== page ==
Hedgeye Retail’s Take: Let’s not over think this. Japan accounts for less than 2% of global leather production. As a sidenote (for all you leather enthusiasts), the mix of uses for leather is as follows; a) Footwear = 52%, b) Garments = 10%, c) Auto = 10%, d) Furniture = 14%, e) Gloves 4%, with the remainder spread across a multitude of categories.


Target calls for Canada Stores to generate 6-Billion per Year - No. 2 U.S. discount retailer Target Corp expects to generate sales of $6-billion a year in Canada in six to seven years, Chief Financial Officer Douglas Scovanner said in an interview with Reuters on Wednesday. It plans to open more than 200 stores in Canada, its first foray into a foreign market, with the first stores opening in 2013. Scovanner said Target plans to invest "many billions" of dollars in Canada, where it sees annual pretax profits of "hundreds of millions" of dollars over the six- to seven-year period. The company announced plans in January to take over leases of up to 220 Zellers discount stores owned by Hudson's Bay Co for $1.83- billion. It said at the time it planned to open 100 to 150 stores in the country in 2013 and 2014. <Financial Post>

Hedgeye Retail’s Take: In looking at the simple math here, $6Bn should seems to be a reasonable hurdle, but may be viewed as a disappointment if that’s all the discounter can generate up north in 6-7 years time. With the average U.S. store generating about $40mm annually, 100-150 stores operating for more than 3-years should be able to approach similar productivity, or $4Bn-$6Bn in sales. Assuming additional new store growth and the underpenetrated nature of the Canadian market, this continues to be a solid longer-term growth opportunity for the discounter struggling to grow the top-line here in the near-term.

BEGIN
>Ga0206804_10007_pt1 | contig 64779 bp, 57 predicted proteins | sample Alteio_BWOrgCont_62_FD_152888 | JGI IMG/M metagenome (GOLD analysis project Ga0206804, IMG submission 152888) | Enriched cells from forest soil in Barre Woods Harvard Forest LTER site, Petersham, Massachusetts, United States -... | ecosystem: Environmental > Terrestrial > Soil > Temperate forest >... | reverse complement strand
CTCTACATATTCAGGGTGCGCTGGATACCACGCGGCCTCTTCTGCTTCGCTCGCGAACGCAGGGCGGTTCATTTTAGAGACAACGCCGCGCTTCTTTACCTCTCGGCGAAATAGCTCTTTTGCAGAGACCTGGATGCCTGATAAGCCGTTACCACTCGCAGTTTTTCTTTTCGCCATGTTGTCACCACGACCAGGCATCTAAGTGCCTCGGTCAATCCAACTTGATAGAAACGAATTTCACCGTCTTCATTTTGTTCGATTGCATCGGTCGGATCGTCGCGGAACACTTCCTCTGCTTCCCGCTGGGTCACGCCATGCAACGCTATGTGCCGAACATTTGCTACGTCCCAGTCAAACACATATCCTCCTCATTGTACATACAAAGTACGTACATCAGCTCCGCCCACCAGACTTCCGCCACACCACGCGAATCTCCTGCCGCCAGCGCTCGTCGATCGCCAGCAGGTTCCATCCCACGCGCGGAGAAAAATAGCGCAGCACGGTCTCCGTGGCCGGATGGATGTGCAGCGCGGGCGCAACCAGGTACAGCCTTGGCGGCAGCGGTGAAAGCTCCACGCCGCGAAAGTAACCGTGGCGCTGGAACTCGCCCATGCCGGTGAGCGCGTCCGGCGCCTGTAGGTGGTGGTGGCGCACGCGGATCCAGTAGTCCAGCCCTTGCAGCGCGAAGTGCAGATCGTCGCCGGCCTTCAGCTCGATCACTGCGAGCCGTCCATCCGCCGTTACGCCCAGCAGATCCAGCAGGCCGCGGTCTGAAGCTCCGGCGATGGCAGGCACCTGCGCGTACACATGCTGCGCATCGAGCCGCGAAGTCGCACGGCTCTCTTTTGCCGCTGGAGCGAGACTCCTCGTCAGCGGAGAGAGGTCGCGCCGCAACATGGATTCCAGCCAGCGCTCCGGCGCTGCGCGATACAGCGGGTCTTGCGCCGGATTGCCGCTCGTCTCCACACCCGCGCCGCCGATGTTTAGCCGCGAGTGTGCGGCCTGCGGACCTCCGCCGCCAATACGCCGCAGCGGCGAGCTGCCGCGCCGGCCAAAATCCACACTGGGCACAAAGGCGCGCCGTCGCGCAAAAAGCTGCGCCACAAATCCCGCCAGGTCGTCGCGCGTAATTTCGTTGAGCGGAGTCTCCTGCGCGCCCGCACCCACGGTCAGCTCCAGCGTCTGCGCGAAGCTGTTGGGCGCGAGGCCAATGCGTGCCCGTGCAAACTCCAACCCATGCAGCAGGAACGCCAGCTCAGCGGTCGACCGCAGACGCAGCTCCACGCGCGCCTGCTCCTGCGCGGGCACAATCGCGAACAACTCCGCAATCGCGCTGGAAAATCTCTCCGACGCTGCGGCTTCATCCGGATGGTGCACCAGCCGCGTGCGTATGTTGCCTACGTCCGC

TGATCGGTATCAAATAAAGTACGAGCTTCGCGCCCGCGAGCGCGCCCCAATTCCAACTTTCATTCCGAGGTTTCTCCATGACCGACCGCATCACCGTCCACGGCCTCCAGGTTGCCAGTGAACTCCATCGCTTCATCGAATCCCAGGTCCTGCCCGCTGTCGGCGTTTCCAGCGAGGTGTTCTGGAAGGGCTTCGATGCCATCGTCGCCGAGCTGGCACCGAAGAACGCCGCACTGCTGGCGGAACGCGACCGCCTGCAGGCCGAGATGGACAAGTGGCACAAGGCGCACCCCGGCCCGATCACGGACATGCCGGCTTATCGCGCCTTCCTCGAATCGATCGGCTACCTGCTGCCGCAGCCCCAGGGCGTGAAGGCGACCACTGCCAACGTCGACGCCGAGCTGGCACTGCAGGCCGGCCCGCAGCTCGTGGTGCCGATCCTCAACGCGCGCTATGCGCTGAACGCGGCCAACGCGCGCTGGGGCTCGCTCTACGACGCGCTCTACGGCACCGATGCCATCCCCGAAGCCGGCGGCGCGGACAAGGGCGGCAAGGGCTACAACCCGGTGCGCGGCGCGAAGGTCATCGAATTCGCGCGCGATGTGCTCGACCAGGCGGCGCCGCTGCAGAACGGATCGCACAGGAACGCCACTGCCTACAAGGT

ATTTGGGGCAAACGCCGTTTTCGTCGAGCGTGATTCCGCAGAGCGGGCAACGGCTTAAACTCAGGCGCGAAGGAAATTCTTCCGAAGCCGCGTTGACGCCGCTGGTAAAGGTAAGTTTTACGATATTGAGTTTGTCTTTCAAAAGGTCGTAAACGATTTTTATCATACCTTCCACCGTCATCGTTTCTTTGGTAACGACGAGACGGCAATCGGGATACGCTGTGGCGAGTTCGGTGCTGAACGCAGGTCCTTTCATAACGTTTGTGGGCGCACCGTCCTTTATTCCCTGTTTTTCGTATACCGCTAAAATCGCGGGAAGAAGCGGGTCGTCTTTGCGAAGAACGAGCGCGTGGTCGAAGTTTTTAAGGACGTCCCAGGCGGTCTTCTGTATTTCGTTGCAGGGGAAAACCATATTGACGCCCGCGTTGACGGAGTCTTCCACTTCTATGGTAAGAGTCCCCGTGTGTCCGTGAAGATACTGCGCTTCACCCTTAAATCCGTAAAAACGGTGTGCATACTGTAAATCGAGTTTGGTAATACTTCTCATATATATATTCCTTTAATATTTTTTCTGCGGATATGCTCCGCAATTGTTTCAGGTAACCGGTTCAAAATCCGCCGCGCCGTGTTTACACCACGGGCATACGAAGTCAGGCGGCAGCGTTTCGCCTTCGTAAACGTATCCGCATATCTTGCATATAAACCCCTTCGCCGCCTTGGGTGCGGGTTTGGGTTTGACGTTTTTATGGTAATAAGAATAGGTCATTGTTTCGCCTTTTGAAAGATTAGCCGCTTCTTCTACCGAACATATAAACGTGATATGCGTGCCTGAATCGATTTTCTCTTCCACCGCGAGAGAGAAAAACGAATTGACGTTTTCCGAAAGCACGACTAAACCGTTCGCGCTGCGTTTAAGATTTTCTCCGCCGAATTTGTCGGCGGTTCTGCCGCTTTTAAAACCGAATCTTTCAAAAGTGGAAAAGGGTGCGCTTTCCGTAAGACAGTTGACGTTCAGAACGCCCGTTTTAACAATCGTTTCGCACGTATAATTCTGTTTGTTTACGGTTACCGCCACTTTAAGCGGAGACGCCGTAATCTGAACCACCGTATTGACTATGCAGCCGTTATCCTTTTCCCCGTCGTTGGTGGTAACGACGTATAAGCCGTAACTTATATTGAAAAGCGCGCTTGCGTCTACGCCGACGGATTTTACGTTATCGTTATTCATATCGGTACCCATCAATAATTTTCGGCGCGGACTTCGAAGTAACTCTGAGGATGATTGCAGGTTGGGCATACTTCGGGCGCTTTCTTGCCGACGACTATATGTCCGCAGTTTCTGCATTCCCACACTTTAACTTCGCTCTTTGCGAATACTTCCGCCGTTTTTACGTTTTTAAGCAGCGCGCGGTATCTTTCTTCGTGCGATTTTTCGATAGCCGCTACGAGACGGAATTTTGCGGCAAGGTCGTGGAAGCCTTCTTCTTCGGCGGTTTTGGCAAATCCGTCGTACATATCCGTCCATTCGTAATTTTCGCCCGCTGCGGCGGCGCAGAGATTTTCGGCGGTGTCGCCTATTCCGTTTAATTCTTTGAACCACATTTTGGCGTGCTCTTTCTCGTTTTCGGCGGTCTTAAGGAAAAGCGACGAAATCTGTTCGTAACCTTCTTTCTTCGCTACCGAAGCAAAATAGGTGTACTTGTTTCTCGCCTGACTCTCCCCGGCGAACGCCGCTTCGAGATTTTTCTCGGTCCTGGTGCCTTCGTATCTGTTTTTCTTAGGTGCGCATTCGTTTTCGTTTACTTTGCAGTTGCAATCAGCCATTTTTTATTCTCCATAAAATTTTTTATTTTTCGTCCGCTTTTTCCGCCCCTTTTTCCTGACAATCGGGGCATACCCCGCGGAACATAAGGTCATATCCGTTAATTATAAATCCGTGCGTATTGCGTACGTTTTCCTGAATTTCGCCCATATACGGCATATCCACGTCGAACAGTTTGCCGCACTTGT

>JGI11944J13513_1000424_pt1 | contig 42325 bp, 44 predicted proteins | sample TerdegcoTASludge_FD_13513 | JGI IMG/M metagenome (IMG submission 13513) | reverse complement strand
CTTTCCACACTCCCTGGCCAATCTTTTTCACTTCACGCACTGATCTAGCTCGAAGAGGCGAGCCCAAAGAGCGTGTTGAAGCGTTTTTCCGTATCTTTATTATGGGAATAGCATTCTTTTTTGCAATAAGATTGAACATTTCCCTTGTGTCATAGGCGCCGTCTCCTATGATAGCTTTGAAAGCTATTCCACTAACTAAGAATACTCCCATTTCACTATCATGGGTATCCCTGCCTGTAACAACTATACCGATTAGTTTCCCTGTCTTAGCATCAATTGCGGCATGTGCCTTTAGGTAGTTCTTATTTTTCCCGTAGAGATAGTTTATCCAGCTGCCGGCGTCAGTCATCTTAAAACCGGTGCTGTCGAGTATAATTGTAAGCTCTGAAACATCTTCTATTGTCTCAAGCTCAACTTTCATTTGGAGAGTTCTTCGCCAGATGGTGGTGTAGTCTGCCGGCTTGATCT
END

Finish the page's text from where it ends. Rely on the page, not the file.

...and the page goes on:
Moncler Targets June for IPO - IPOs seem to be the latest Italian fashion. Moncler SpA on Tuesday filed documents to list on the Italian Stock Exchange, heading for a float by June. The hot outerwear brand’s initial public offering will come shortly before the equally anticipated one from Prada Group, which is expected to list its shares on the Hong Kong Stock Exchange by late June. Moncler’s filing did not disclose the amount of shares it plans to list, although sources have said it was looking at floating up to 50 percent of the company. They estimated the float would value the group at about 1.1 billion euros, or $1.5 billion at current exchange. In addition to the Moncler brand, the Moncler Group includes high-end sportswear labels Henry Cotton’s, Marina Yachting and Coast + Weber + Ahaus, and it holds the license for Cerruti. The private equity fund Carlyle Group owns 48 percent of Moncler. <WWD>

Hedgeye Retail’s Take: After acquiring the brand in 2008 and growing its store base from four to more than thirty, Carlyle has significantly increased the high-end fashion outdoor outerwear brand’s reach. After looking to add another brand to Moncler over the last year, the public markets may make it considerably easier for the company to do just that. The high end is the one area that seems to be defying gravity.